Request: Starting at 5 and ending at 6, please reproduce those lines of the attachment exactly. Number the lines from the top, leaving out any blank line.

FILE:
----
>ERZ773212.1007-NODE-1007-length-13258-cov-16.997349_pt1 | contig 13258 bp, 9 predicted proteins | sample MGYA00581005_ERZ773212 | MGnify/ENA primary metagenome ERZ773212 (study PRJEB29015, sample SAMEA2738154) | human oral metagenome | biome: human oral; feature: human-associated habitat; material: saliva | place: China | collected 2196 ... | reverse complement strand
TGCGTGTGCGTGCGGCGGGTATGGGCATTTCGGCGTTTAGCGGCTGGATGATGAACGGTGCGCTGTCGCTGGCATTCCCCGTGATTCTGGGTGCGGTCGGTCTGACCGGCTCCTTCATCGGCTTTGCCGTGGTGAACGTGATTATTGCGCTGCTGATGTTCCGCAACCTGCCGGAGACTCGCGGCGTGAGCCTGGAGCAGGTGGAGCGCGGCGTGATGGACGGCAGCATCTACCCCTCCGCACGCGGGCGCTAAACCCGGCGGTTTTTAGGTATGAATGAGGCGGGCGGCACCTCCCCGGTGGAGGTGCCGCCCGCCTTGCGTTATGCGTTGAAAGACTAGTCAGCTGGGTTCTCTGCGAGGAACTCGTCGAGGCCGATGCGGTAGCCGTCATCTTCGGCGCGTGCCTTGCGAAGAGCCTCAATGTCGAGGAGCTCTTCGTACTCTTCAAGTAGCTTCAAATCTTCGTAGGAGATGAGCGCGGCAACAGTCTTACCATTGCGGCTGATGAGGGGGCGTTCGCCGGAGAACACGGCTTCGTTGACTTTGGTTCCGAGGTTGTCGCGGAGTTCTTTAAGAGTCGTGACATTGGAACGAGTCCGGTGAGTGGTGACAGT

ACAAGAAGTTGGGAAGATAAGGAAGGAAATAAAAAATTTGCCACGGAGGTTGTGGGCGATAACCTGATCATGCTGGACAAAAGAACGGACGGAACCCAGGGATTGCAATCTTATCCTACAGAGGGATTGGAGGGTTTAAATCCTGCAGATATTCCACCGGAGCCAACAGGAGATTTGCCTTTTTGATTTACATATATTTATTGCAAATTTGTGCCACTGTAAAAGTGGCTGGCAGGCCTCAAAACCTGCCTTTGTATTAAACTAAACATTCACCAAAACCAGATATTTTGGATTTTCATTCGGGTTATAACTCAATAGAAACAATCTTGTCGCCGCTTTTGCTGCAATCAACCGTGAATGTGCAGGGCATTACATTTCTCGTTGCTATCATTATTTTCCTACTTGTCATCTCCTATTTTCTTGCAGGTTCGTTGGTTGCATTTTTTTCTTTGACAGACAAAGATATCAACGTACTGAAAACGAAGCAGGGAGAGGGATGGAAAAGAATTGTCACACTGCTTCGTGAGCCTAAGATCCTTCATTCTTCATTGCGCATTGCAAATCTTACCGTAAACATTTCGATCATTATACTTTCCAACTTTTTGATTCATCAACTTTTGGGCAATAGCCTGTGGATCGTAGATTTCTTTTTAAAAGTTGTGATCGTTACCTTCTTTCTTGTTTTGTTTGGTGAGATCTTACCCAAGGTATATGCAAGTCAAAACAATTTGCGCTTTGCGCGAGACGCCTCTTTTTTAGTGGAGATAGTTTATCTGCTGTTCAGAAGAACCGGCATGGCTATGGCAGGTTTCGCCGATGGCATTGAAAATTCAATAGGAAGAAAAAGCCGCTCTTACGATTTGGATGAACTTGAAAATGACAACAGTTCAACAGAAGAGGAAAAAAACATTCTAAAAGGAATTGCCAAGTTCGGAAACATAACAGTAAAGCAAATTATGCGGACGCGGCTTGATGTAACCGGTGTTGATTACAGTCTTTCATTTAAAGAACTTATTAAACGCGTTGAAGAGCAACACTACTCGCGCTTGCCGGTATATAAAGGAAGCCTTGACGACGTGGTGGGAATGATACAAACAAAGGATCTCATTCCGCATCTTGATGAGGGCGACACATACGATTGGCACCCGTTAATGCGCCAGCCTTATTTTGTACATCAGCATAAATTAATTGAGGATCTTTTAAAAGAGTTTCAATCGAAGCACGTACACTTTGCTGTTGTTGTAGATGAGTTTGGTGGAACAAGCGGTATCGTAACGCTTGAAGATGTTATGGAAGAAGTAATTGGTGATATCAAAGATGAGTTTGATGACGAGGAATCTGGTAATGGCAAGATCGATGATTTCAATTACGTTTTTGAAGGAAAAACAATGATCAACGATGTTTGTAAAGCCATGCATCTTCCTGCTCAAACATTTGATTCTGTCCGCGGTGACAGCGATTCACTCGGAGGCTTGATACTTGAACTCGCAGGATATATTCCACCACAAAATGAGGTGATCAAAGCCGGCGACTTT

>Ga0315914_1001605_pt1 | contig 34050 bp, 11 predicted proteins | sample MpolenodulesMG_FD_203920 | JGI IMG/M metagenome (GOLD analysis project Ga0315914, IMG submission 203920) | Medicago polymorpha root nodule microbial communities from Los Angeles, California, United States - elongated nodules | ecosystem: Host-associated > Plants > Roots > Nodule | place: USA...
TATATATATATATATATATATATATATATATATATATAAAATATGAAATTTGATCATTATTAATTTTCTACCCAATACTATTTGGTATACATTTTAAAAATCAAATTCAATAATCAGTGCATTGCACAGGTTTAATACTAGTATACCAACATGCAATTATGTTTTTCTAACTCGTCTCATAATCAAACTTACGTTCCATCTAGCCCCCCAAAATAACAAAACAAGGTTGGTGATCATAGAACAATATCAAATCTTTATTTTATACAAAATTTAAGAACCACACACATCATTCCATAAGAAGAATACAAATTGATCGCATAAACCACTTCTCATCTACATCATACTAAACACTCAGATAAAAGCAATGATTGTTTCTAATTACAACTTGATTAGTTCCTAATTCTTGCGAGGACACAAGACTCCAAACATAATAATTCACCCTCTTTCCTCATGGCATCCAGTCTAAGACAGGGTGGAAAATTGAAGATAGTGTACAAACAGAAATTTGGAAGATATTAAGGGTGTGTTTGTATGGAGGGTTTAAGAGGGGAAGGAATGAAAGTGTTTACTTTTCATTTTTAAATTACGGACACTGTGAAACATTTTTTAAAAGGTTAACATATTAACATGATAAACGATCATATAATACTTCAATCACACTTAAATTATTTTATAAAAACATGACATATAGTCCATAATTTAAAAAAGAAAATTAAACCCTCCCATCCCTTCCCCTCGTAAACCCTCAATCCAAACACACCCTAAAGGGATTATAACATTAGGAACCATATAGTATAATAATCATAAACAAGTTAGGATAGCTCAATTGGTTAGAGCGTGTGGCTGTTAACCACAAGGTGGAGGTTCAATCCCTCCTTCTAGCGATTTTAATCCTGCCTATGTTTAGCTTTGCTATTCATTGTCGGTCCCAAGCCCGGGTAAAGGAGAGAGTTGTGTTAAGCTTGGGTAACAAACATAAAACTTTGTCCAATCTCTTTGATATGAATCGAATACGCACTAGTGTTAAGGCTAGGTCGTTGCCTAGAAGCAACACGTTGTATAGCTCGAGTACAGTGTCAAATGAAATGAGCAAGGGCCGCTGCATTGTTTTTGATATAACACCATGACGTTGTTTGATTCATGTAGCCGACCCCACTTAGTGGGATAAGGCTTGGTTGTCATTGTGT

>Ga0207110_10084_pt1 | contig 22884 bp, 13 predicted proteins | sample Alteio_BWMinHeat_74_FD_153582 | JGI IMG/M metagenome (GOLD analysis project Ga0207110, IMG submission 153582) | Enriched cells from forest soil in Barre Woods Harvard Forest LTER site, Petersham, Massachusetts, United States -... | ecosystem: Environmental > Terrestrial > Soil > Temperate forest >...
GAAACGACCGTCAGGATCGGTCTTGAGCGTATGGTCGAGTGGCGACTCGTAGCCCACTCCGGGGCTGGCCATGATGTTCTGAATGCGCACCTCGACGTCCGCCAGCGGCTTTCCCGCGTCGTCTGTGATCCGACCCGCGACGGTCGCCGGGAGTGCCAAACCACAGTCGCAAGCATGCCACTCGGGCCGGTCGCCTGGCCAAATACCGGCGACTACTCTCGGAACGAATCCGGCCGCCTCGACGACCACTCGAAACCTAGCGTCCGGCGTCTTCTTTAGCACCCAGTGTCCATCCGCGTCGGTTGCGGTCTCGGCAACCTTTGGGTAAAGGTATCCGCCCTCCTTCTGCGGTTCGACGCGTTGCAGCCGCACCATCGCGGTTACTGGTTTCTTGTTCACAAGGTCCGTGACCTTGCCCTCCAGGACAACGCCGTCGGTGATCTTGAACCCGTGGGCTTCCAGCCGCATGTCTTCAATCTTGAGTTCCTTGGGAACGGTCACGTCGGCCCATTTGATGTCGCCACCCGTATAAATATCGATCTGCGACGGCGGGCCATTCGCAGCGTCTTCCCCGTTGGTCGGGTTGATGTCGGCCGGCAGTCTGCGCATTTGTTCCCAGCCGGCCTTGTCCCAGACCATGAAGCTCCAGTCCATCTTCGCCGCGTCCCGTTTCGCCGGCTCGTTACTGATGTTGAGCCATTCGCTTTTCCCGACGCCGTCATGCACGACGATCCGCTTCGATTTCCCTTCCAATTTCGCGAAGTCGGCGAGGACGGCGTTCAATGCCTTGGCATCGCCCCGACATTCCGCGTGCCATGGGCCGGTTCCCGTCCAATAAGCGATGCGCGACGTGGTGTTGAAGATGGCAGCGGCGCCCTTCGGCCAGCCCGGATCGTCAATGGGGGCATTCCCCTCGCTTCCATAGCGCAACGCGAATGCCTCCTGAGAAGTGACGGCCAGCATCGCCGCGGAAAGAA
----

TATATATATATATATATATATATATATATATATATATAAAATATGAAATTTGATCATTATTAATTTTCTACCCAATACTATTTGGTATACATTTTAAAAATCAAATTCAATAATCAGTGCATTGCACAGGTTTAATACTAGTATACCAACATGCAATTATGTTTTTCTAACTCGTCTCATAATCAAACTTACGTTCCATCTAGCCCCCCAAAATAACAAAACAAGGTTGGTGATCATAGAACAATATCAAATCTTTATTTTATACAAAATTTAAGAACCACACACATCATTCCATAAGAAGAATACAAATTGATCGCATAAACCACTTCTCATCTACATCATACTAAACACTCAGATAAAAGCAATGATTGTTTCTAATTACAACTTGATTAGTTCCTAATTCTTGCGAGGACACAAGACTCCAAACATAATAATTCACCCTCTTTCCTCATGGCATCCAGTCTAAGACAGGGTGGAAAATTGAAGATAGTGTACAAACAGAAATTTGGAAGATATTAAGGGTGTGTTTGTATGGAGGGTTTAAGAGGGGAAGGAATGAAAGTGTTTACTTTTCATTTTTAAATTACGGACACTGTGAAACATTTTTTAAAAGGTTAACATATTAACATGATAAACGATCATATAATACTTCAATCACACTTAAATTATTTTATAAAAACATGACATATAGTCCATAATTTAAAAAAGAAAATTAAACCCTCCCATCCCTTCCCCTCGTAAACCCTCAATCCAAACACACCCTAAAGGGATTATAACATTAGGAACCATATAGTATAATAATCATAAACAAGTTAGGATAGCTCAATTGGTTAGAGCGTGTGGCTGTTAACCACAAGGTGGAGGTTCAATCCCTCCTTCTAGCGATTTTAATCCTGCCTATGTTTAGCTTTGCTATTCATTGTCGGTCCCAAGCCCGGGTAAAGGAGAGAGTTGTGTTAAGCTTGGGTAACAAACATAAAACTTTGTCCAATCTCTTTGATATGAATCGAATACGCACTAGTGTTAAGGCTAGGTCGTTGCCTAGAAGCAACACGTTGTATAGCTCGAGTACAGTGTCAAATGAAATGAGCAAGGGCCGCTGCATTGTTTTTGATATAACACCATGACGTTGTTTGATTCATGTAGCCGACCCCACTTAGTGGGATAAGGCTTGGTTGTCATTGTGT

>Ga0207110_10084_pt1 | contig 22884 bp, 13 predicted proteins | sample Alteio_BWMinHeat_74_FD_153582 | JGI IMG/M metagenome (GOLD analysis project Ga0207110, IMG submission 153582) | Enriched cells from forest soil in Barre Woods Harvard Forest LTER site, Petersham, Massachusetts, United States -... | ecosystem: Environmental > Terrestrial > Soil > Temperate forest >...